Anyone working in the roaming industry has probably realised two characteristics of the Internet of Things (IoT) from day one. Firstly, IoT is a global business, where connected devices are manufactured in one country, connectivity is delivered by a service provider in another country and the devices are tracked to and used in multiple other countries. Secondly, IoT roaming is completely different from consumer roaming. In the consumer segment, the traffic is seasonal, relatively predictable and the focus is on incentivising usage with attractive retail plans and campaigns targeted to silent roamers. Wheras IoT roaming is unpredictable as it depends on the IoT sales in the enterprise market, and it has different requirements in areas such as scalability, security, coverage, quality and latency.
Optimising the network edge for IoT
Roaming managers have quickly realised that their existing roaming agreements are not designed for IoT. Managing consumer and IoT traffic in the same wholesale agreements, discount models and billing processes are extremely difficult tasks and are sometimes even counter-productive. As an example, one operator may be a net receiver of consumer roaming but a net sender and payer for the IoT traffic.
Another example is the difference in the ability to steer devices to preferred networks compared to steering consumers. In IoT, operators need to be able to control the cost of outbound IoT devices and steer devices to the optimum networks, however the cost model for IoT may be different to the consumer wholesale roaming tariffs. Hence, there is a need to offer non-steered roaming in remote or mission-critical IoT applications. To make things even more challenging, while roaming agreements are usually negotiated annually between operators, in the IoT business model, enterprises require multi-year contracts with fixed data price plans.
IoT detection is fundamental
Operators are developing IoT services that go beyond connectivity to avoid being a ‘dumb pipe’ where other players innovate and manage profit models around the services and data from the IoT devices. Then again, roaming comes into the picture. An operator may end up losing from this connectivity service to inbound roaming IoT devices if this traffic is not properly monitored, measured and monetised. Indeed, mobile operators are also enablers for other operators by providing the essential connectivity and networks via their roaming agreements. For example, when bidding for multi-million smart meter contracts, operators have to guarantee the highest standards of coverage and may rely on international roaming agreements to use multiple networks within the same country. The roaming operator has, in this case, a competitive advantage over national operators due to the absence of national roaming. In such permanent roaming situations, specific commercial strategies, charging models and management tools are needed on the operators’ side.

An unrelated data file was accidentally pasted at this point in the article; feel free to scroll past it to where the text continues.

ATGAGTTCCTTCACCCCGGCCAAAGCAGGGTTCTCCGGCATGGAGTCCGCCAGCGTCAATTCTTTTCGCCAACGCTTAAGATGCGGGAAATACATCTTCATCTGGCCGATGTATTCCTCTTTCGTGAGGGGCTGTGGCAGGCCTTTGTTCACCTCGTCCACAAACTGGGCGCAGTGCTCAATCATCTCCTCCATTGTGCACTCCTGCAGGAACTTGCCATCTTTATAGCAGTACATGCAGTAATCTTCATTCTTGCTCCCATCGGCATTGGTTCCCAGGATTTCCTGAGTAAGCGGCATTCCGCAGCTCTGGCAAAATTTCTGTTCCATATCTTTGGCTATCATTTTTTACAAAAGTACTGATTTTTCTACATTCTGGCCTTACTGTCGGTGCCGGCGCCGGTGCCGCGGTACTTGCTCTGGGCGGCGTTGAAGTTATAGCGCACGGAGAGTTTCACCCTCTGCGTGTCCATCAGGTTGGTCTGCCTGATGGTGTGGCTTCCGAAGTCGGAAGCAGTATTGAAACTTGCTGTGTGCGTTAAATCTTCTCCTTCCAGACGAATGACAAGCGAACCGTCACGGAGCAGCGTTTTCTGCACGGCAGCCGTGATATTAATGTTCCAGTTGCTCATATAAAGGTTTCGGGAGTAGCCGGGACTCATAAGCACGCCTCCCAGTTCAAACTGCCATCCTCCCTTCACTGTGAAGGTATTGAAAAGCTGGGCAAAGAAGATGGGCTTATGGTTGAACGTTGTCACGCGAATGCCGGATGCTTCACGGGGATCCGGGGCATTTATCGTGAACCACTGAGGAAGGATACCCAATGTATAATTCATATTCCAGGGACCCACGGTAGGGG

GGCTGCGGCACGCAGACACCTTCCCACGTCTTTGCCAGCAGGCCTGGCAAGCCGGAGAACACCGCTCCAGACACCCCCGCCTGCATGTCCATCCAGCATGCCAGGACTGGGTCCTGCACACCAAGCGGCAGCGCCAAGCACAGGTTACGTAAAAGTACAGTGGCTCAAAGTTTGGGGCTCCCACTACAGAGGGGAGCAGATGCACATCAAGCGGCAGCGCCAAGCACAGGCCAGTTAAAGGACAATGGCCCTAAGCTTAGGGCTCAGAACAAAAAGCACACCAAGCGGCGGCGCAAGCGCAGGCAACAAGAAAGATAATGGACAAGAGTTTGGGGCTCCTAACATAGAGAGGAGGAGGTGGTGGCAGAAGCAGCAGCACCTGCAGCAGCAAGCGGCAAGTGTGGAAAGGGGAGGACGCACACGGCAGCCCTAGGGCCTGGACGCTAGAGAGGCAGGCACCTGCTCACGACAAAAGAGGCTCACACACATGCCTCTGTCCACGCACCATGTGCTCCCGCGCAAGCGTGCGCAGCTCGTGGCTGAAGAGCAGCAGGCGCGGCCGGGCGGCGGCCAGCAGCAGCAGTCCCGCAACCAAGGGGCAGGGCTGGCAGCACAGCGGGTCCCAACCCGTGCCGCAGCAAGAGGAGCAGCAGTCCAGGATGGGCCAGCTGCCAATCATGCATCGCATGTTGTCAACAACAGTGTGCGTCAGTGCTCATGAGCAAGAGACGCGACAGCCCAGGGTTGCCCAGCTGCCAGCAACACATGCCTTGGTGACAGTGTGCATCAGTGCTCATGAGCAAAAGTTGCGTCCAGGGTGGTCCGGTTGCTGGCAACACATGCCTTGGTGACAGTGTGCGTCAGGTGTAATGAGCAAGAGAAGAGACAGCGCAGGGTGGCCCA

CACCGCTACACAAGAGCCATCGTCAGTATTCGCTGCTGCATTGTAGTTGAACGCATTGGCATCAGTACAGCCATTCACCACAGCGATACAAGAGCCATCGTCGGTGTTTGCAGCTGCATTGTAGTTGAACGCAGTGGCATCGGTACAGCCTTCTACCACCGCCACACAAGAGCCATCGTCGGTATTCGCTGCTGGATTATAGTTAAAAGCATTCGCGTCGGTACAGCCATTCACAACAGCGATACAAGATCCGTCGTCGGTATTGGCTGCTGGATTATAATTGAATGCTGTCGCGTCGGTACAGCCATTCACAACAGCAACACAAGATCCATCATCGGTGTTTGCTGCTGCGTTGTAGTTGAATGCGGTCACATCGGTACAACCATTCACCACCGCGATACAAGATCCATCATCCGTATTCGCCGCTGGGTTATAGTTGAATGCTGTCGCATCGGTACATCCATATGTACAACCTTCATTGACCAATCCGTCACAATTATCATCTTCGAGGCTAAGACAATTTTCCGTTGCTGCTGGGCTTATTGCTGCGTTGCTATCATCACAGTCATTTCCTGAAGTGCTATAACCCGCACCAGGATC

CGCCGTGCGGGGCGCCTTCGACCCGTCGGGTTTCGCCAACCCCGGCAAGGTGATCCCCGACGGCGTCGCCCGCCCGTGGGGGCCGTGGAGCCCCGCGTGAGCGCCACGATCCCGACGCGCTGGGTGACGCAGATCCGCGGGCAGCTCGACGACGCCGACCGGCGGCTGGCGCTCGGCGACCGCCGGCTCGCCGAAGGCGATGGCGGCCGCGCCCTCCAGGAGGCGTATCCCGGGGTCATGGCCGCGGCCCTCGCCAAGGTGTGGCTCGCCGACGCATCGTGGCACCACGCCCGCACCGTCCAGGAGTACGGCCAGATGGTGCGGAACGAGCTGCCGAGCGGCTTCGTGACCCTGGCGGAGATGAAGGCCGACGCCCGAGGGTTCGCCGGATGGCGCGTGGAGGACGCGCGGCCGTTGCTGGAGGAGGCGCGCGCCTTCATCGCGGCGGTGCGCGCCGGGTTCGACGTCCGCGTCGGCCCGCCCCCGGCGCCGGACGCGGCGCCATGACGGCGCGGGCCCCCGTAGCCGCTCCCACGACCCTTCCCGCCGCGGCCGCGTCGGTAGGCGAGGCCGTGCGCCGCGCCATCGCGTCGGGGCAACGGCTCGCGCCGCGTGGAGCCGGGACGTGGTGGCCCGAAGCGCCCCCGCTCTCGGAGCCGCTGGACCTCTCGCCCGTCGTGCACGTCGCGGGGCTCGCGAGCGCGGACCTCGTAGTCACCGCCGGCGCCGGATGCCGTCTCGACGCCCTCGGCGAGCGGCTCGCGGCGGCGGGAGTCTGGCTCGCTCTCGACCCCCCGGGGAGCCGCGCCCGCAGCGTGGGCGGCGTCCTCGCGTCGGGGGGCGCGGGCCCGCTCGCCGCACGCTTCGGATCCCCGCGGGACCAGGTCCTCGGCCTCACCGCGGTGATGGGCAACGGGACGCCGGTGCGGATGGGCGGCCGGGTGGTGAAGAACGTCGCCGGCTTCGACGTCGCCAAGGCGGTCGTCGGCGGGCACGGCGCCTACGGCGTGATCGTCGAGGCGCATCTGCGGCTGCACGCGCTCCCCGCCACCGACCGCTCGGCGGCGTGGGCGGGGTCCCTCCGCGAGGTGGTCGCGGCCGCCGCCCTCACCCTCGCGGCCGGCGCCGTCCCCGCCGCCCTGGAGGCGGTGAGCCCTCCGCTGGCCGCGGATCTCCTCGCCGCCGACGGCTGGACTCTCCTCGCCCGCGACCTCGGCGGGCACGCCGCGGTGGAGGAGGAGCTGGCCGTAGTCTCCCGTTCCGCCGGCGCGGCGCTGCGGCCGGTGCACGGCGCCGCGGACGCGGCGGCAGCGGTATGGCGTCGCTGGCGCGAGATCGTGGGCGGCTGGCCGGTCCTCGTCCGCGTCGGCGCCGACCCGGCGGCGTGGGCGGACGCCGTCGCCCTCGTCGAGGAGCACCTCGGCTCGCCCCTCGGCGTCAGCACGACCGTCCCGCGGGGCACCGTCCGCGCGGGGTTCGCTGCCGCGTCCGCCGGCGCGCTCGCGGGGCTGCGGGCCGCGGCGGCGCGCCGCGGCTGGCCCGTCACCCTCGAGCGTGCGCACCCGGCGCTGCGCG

The first step towards monetisation of IoT devices requires the ability to detect these devices on the operators’ network. This may seem obvious, but transparency principles defined in the mobile operators’ community for the identification of IoT traffic are not sufficient. The reality is that without efficient detection measures in place, the majority of the IoT traffic is not differentiated from the consumer traffic and silent IoT devices are undetected. Operators need to detect IoT devices, apply commercially agreed permanent roaming rules and segment based on different parameters like usage groups and radio access technology to apply the appropriate charging models.
IoT governance: how to deal with the compliance and security challenges
Thanks to software-based IoT detection and the application of permanent roaming rules agreed with roaming partners, operators can then monetise the inbound roaming IoT traffic. So everything starts with the capability to accurately detect the IoT devices and their permanent roaming status. Due to silent devices and technical challenges, an advanced detection solution requires presence discovery using signalling information and artificial intelligence to gain visibility and insights on their roaming traffic patterns. Alongside detection, operators will need to negotiate the right wholesale agreements with their roaming partners and have the proper, segmented, and device-based rating and settlement processes in place.
The settlement of the “standard” roaming traffic is already quite complex, with the need for dedicated software solutions to forecast traffic, simulate tariffs and track and reconcile discount deals agreed between partners. The addition of traffic segmentation and new charging models specific to the IoT business will make the use of such software solutions inevitable. In upgrading such solutions, operators should also look at ways to automate the reconciliation and settlement of the IoT roaming charges.
NB-IoT and the importance of being first
Narrow-Band IoT (NB-IoT), together with LTE-M, is intended to deliver on the promise of scalable, cost-effective massive IoT applications. Some of the main advantages of NB-IoT are lower power consumption, improved indoor and extended coverage and scalability. According to the latest Ericsson Mobility Report, at the end of 2025 NB-IoT and Cat-M are projected to account for 52% of all cellular IoT connections.
As mentioned earlier, IoT service contracts are long-term, and the enterprises are locked with an operator platform and services for several years. Therefore, it is important to be among the first operators to offer international NB-IoT coverage and deploy the required NB-IoT agreements. Here again, wholesale billing for the roaming usage of massive IoT will have to be different to the consumer roaming traffic and that is why new billing standards are also being defined, in particular the GSMA’s Billing Charging Evolution.